The Eastern States seven-day kill jumped another 1.8 percent or 3000 head last week, driven by a number of factors, including what appears to be much larger numbers of Queensland cattle heading into NSW for slaughter.
As discussed in last week’s weekly kill report, other factors include the rapid and alarming deterioration in forage oats crops across southern Queensland and northern NSW, and the effects of recent cold conditions on winter pasture quality.
Both are forcing another ‘mini-wave’ of cattle liquidation in late winter, with only limited prospect of rain relief heading into spring.
Last week’s Eastern States kill collated by the National Livestock Reporting Service produced a five-state total kill of 170,917 head – the fourth largest weekly tally seen this year – in a cycle which has seen the record books constantly re-written for kill size.
The stand-out feature in Beef Central’s opinion, was the size of the NSW kill – an all-time weekly record of 41,836 head, up another 300 on the previous record set back in early July.
Scratch a little deeper though, and there’s more than meets the eye.
A considerable portion of that record slaughter tally – one respected market stakeholder suggested as much as 15-20 percent – was probably made up of cattle from north of the border.
Queensland cattle have been flowing into large NSW export plants in increasing quantities recently, driven by two factors – relatively higher prices (attractive, even with the big freight component attached), and sheer availability of slots in kill rosters, which have become increasingly hard to find in Queensland processor rosters, as the year has progressed.
Even without a price advantage, some Queensland vendors appear to be happy to grab the NSW processor slots, just to lighten-off their cattle inventory sooner, as the season further deteriorates.
The alternative, as Beef Central has highlighted recently, has been difficulty in finding slots for slaughter cattle in many Queensland plants for at least 4-6 weeks ahead.
Large Queensland processors spoken to yesterday said they remained heavily committed through August, with some slots available during September, in some cases, due to high demand. Having said that, however, the situation on some regions of the state may be easing. One North Queensland beef producer told Beef Central this morning his booking for cows had been brought forward eight weeks, from its original designated slot.
Principal among the NSW processors operating strongly in Queensland recently has been Hunter Valley Meats’ Primo plant near Scone, which has been putting together large lines of cattle, principally cows, out of centres as far north as Longreach and Charters Towers. Some of those have been for the foetal blood market. It hasn’t been uncommon to see up to 1000 head of Primo cattle spelling at Roma at any one time, locals say.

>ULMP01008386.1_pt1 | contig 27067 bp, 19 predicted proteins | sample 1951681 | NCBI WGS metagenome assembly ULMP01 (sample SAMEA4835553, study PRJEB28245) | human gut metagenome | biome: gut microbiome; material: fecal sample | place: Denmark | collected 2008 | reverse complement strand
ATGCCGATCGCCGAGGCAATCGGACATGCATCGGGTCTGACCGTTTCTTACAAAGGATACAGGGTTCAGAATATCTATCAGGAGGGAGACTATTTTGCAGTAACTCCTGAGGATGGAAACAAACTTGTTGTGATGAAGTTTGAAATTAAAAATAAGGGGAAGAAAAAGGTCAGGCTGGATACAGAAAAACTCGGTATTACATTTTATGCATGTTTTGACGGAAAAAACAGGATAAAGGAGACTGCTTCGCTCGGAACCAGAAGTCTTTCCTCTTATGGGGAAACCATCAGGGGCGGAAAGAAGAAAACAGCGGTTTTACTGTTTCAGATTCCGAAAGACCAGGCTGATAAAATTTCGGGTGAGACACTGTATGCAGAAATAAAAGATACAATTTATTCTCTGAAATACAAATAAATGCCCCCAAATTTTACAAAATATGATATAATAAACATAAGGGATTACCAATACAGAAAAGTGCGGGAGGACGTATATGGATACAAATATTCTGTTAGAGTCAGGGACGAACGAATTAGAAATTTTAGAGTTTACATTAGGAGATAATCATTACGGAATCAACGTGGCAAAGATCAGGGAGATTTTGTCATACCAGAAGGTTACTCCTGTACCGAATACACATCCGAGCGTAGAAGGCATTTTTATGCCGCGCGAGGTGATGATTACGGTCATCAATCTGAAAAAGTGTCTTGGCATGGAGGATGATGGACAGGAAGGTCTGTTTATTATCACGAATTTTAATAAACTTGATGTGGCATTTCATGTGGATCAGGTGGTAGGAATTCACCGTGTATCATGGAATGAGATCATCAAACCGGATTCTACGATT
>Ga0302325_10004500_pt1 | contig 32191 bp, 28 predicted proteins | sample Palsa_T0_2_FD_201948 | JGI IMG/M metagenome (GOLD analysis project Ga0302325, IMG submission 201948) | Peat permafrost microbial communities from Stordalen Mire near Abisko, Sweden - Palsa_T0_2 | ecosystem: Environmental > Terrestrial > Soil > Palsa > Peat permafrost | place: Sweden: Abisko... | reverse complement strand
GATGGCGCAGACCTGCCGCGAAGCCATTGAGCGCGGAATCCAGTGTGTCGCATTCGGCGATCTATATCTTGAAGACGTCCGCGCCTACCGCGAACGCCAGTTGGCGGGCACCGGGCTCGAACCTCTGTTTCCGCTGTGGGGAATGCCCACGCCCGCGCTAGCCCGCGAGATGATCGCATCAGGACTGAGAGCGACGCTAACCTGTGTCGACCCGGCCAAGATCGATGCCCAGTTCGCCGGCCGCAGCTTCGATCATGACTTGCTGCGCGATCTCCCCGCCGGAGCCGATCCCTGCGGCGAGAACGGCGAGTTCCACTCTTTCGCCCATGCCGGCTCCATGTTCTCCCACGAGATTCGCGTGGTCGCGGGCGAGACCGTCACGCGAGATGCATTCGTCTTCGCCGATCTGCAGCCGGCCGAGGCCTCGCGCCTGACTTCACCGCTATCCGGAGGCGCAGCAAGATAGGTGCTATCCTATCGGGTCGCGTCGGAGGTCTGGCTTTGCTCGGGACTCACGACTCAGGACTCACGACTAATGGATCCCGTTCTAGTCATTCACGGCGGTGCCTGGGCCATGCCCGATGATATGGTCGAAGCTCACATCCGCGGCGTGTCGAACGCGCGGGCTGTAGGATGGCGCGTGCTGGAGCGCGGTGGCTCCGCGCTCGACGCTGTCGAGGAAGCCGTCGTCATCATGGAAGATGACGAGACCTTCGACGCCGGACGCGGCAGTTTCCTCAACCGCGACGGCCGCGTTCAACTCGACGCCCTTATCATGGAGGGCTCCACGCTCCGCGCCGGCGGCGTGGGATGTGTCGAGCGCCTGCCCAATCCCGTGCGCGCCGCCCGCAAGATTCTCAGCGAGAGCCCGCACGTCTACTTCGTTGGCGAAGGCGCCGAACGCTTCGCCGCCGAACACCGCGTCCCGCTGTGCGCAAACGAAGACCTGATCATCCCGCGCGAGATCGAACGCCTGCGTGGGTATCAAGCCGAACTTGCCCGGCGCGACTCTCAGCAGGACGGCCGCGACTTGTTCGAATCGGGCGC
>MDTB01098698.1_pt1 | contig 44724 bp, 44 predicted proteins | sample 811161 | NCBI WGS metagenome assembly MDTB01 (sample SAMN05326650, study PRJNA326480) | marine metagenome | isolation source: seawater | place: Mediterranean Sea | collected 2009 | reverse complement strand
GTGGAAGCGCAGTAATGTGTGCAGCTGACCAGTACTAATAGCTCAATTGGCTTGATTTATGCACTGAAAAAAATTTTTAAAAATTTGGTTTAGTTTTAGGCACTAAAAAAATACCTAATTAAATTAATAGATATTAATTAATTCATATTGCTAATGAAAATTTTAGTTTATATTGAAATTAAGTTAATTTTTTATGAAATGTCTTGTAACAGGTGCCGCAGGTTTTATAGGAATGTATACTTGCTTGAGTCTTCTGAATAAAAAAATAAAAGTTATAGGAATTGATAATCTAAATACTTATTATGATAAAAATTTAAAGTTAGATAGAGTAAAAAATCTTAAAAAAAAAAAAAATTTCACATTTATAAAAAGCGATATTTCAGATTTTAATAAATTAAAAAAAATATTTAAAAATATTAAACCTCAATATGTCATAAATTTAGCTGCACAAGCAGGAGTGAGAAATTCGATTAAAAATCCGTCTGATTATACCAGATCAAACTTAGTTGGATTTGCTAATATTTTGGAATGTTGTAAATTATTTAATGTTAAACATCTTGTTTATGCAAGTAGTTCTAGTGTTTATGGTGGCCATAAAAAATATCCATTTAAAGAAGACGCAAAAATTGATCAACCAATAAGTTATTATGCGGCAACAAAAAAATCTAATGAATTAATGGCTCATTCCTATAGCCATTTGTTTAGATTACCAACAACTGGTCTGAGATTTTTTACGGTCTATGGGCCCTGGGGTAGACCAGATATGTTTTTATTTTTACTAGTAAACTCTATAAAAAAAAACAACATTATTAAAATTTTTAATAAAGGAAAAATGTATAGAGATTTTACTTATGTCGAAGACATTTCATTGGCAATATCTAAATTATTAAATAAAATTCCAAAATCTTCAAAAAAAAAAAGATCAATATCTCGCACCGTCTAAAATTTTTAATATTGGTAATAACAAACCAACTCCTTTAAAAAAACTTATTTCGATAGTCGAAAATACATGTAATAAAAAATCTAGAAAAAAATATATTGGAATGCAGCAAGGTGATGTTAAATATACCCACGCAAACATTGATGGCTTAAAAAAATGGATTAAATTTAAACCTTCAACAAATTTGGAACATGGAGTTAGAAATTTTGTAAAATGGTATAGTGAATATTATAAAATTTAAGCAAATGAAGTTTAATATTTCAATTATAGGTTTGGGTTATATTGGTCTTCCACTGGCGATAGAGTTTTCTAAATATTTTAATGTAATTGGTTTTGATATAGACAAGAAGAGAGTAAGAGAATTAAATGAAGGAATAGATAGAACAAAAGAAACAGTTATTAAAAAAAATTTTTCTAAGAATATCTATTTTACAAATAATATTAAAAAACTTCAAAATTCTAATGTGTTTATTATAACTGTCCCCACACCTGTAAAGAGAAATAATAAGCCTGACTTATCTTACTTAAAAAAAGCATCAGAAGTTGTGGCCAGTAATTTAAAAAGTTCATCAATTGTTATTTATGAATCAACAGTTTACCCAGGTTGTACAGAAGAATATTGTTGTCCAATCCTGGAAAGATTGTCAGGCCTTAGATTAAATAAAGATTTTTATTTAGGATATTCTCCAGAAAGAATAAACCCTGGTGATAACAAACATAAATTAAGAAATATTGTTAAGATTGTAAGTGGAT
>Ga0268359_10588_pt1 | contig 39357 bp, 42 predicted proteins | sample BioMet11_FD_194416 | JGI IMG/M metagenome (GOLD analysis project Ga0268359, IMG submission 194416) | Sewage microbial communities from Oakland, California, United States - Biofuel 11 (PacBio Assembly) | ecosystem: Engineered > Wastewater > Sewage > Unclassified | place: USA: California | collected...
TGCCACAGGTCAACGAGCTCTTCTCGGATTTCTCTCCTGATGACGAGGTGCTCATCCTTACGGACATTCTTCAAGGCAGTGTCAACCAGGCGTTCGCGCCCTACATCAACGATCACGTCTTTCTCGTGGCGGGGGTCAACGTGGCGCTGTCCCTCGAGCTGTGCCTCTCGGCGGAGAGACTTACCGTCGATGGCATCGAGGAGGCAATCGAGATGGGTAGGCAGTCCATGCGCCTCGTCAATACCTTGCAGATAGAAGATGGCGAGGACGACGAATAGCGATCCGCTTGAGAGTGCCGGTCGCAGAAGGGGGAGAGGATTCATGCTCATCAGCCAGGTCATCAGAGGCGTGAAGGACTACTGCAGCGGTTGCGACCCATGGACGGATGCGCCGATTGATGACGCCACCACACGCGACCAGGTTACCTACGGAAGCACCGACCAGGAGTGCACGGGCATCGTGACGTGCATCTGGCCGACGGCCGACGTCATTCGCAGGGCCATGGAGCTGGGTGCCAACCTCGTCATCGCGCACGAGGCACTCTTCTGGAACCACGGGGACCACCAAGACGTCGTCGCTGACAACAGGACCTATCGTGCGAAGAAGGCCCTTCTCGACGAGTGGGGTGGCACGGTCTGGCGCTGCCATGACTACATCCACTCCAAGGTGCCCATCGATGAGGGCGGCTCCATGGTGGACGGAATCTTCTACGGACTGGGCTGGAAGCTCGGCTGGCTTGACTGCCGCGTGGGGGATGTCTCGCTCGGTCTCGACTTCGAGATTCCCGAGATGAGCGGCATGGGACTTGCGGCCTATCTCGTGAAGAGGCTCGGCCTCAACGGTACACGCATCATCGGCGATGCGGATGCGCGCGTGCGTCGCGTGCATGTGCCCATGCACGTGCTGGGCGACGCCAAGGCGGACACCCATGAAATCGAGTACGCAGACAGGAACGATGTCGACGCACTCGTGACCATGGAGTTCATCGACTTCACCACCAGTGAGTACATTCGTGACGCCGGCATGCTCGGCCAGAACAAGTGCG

Others operating strongly in Queensland include Bindaree, near Inverell and service kill customers of Northern Cooperative Meat Co, Casino.
“They’ve been dragging a few cattle out of Queensland for a while now, but the numbers have certainly grown,” a competent market observer told Beef Central yesterday.
“But they’d have to be tremendously cheap to justify taking cattle out of northern centres all the way back to the Hunter, or Inverell. Those southern plants are obviously production-driven at the moment, looking to maximise throughput, driven hard by the high prices for international grinding beef.”
While there does not appear to be a great difference on public grids between what’s being offered out of NSW and southeast Queensland grids, deals may be on offer, we hear.
Primo livestock manager Ross Campbell was unable to comment on the company’s behalf, when Beef Central approached him this morning, and plant manager Peter Allan was tied up in meetings before today’s alert was distributed.
The other key feature of the ‘NSW’ kill last week was the depth of the female kill, accounting for 54pc of the state’s overall seven-day tally – possibly also a record, but again, likely to be heavily influenced by inflows of Queensland females. In contrast, Queensland’s own female kill last week reached only 45pc.
Queensland’s overall kill of 87,219 head last week was +3pc on the previous week, but up 6pc on this same period last year. Processors noted a ‘little bit of a run, again’ in terms of direct consignment bookings, for reasons outlined above. Some potential supply customers have said they ‘can’t wait that long’ when told the kills are solidly booked through to late August or early September, and have elected to shop around.
The NSW kill last week was +13pc on a year ago, while Victoria’s seven-day kill (29,110 head) was a huge +26pc higher than year-ago figures. South Australia’s kill last week, at 8061 head, was +116pc on this time last year, while Tasmania (4697 head) was +16pcv on a year ago.
Grid prices remain unchanged
It’s hard to remember a more stable long-term period for southeast Queensland grid pricing than at present.
Many grids have changed little since the short-term adjustment back in early April, following rain, with many offers now virtually unchanged for the past 11 weeks or more
Again, there has been no significant changes evident in southeast Queensland grids over the past seven days.
Sell prices sourced yesterday indicated grassfed four-tooth Jap ox at 320c/kg, 330c for milk and two-tooth, best cow 290c/kg. Grassfed MSA steer for slaughter ex-SEQ has held up relatively strongly, worth 375c/kg in one quote seen this morning, the same as EU grassfed steer suited to the Hilton quota.
A Primo public grid for grassfeds, September delivery seen this week by Beef Central showed export four-tooth YP steer to 335c, export heifers four teeth 325c, eight tooth cow to 300c and boner cow 250c.